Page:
The silver lining of an economic downturn is that it inevitably culls the slowest-moving businesses that are no longer paying attention to the customer experience. The wedding, banking, and transportation industries were all well-established fortresses that did business the way that it’s always been done. The Great Recession, however, cracked open that armour and caused people to reconsider the status quo. As a result, businesses sprang up that did consider the customer experience, and how they could provide answers to the problems that people had previously just learned to live with.
Fortunately we’re not there yet, and we may not be in for the type of economy that we saw in 2009, but regardless of where the stock market goes, we can take a few notes from the winners and the losers:
Consider the entire customer experience
Traditional businesses were certain about the roles of their departments. Advertising created awareness, sales created revenue, customer support kept people around, and none of the three communicated much with each other. The advent of digital and social created the opportunity for businesses that considered the entire customer journey and developed strategies that would deliver consistently remarkable experiences.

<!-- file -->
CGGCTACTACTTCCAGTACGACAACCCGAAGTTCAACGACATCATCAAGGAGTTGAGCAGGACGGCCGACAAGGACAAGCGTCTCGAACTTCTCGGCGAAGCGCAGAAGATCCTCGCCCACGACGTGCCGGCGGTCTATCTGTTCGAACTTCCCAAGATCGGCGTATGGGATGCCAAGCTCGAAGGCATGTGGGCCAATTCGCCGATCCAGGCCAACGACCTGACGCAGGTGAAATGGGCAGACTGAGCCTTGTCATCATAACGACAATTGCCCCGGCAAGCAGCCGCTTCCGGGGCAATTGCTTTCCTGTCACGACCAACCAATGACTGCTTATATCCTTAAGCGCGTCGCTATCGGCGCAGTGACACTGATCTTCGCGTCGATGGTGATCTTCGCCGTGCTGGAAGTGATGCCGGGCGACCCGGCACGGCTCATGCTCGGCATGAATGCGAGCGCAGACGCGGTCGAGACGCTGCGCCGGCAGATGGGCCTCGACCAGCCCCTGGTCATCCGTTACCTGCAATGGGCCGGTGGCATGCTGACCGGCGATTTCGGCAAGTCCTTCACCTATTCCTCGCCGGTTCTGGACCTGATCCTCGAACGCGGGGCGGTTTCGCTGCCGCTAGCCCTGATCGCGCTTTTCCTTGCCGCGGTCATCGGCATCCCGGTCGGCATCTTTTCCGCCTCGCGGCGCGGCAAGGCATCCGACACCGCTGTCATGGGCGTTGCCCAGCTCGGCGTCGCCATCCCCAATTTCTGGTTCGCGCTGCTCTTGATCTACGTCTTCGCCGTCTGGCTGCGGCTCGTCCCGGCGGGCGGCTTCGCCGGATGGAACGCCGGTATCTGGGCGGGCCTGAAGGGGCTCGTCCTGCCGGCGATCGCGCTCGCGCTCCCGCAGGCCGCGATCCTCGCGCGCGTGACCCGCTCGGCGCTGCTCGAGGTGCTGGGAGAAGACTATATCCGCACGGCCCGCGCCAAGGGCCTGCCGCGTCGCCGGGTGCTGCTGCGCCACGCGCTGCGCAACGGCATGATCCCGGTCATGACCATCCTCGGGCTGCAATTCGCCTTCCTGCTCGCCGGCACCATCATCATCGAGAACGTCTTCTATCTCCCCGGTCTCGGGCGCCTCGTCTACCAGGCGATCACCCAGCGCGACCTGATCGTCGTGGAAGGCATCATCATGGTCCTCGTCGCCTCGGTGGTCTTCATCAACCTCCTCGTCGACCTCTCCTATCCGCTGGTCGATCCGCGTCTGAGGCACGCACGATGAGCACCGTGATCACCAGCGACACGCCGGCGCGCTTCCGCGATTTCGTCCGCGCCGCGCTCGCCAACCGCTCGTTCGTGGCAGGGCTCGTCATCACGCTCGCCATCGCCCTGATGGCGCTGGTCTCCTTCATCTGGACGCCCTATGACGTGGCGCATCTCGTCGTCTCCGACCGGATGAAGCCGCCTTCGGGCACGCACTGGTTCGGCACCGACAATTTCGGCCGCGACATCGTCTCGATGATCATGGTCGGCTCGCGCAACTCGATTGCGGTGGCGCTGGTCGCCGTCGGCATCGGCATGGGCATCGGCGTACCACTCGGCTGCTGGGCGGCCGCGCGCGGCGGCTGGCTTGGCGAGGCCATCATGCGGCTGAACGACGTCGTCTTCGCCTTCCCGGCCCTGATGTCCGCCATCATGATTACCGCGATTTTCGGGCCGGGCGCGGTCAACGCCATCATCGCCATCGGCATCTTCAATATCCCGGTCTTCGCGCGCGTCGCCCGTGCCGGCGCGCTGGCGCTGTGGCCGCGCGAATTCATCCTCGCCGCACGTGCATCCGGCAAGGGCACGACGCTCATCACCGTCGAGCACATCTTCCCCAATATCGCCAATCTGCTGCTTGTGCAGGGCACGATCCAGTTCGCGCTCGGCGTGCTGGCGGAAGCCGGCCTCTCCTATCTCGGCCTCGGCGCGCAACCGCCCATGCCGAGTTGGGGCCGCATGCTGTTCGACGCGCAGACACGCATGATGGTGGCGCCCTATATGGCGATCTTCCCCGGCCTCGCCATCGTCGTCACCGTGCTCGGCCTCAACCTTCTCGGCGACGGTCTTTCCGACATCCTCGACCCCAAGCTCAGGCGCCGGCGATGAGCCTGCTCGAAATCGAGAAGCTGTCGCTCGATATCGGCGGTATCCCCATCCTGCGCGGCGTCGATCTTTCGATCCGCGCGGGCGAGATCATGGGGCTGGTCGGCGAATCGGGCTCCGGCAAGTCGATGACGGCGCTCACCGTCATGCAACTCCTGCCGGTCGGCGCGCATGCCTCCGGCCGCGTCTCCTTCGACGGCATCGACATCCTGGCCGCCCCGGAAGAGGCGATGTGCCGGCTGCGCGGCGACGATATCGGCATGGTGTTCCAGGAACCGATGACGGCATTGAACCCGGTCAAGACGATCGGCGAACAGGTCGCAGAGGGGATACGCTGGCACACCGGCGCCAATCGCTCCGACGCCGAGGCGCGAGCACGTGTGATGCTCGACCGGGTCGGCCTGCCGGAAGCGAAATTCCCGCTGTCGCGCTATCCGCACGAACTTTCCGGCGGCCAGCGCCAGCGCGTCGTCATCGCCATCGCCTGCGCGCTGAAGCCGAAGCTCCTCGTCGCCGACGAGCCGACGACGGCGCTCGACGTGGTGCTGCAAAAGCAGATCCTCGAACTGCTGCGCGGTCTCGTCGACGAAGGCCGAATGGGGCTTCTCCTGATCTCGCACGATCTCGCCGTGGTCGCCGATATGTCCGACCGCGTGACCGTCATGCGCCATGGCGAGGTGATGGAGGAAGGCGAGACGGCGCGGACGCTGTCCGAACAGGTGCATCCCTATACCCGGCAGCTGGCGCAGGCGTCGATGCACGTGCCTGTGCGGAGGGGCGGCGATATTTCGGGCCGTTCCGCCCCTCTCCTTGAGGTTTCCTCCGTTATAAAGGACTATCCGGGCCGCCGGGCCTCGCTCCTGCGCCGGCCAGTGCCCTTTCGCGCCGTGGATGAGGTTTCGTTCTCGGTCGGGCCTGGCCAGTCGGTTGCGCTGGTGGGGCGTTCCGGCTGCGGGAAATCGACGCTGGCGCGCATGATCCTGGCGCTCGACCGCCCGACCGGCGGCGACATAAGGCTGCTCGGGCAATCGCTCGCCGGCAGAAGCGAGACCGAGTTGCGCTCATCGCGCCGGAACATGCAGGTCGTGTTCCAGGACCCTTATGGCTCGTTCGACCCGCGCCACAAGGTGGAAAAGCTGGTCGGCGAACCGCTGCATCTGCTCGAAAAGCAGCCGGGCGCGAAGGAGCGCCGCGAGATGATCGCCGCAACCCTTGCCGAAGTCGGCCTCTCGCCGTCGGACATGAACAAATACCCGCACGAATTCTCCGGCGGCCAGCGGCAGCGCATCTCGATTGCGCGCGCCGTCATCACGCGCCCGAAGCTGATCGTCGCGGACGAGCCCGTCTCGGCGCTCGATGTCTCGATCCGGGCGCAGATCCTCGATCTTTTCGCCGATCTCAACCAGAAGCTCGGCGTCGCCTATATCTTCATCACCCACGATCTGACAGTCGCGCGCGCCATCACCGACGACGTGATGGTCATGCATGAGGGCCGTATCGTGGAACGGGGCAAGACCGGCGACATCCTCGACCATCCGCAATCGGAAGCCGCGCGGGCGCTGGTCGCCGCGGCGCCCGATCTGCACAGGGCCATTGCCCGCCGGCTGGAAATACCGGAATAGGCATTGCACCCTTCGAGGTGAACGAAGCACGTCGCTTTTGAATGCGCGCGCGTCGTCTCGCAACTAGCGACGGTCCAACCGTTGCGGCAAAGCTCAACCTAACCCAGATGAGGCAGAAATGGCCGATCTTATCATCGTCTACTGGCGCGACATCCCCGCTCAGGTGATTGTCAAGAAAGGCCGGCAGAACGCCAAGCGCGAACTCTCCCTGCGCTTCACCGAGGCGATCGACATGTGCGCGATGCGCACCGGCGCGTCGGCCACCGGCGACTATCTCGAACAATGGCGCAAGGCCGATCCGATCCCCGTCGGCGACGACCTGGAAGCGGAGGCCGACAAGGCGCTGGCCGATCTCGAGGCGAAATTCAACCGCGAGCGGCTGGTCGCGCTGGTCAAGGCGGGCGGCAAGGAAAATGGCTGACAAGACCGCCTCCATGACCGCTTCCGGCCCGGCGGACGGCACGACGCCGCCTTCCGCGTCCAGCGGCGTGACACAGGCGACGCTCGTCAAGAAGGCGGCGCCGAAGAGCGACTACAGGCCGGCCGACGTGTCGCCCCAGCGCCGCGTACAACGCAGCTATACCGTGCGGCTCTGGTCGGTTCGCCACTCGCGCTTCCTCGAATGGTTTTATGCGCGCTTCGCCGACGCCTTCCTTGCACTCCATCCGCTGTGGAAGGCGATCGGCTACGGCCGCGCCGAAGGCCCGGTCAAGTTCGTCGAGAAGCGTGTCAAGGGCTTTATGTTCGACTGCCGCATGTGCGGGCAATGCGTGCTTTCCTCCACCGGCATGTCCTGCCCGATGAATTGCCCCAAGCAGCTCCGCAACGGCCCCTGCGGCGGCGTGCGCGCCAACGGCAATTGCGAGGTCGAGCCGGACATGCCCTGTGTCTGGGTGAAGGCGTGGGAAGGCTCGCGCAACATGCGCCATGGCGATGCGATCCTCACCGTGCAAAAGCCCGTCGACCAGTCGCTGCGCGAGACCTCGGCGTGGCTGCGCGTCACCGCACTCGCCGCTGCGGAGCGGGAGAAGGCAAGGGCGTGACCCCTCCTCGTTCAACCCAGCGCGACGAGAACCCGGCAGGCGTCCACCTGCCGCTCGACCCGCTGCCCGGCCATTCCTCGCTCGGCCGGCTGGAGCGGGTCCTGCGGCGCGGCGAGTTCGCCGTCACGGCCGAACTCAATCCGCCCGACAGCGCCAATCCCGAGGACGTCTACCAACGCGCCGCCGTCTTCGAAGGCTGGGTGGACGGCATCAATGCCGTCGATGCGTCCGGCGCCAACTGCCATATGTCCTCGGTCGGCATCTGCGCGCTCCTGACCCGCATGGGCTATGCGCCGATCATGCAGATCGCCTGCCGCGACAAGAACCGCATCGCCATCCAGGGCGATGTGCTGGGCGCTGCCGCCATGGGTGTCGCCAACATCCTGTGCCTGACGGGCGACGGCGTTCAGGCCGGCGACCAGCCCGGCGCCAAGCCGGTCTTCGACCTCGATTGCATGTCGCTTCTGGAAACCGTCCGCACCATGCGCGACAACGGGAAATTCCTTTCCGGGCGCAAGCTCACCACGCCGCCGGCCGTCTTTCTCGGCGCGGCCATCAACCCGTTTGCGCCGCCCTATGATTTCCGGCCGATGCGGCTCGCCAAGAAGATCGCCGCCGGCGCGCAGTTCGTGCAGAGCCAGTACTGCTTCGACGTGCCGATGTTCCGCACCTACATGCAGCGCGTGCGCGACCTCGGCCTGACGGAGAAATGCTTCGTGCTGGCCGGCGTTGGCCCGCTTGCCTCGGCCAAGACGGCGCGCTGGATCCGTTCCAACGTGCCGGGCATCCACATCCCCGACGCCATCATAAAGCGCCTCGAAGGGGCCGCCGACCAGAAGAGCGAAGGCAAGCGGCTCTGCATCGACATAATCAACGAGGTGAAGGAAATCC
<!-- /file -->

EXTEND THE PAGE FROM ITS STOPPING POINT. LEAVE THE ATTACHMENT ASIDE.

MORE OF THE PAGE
Seek out pain points
The way things have always been done is not the way that they will be done in the future. Right now in your industry, there are people who are frustrated with the service or products that they’re receiving, but they’ve just come to accept them as inevitable. Technology, platforms, and data give us the opportunity to identify those pain points and set our businesses apart by solving them for people.
Invest in assets, while others crouch
Investments in people, content, technology, and content all produced some of the world’s greatest returns for the companies that emerged from the Great Recession. What they each did was to charge aggressively at the opportunity, allocating resources for the next 5-10 years. The competition, if they were spending at all, were buying ads and promos aimed at quick wins.
Market cycles are inevitable. How we react to them is what determines who is the next wave’s Uber, and who is this generation’s Chrysler. We’re fortunate that we can look back to the past, using those lessons to help guide the decisions that we make as we look to navigate a 2020 that is likely to, once again, separate the businesses that are delivering value versus the ones that focus only on their bottom lines.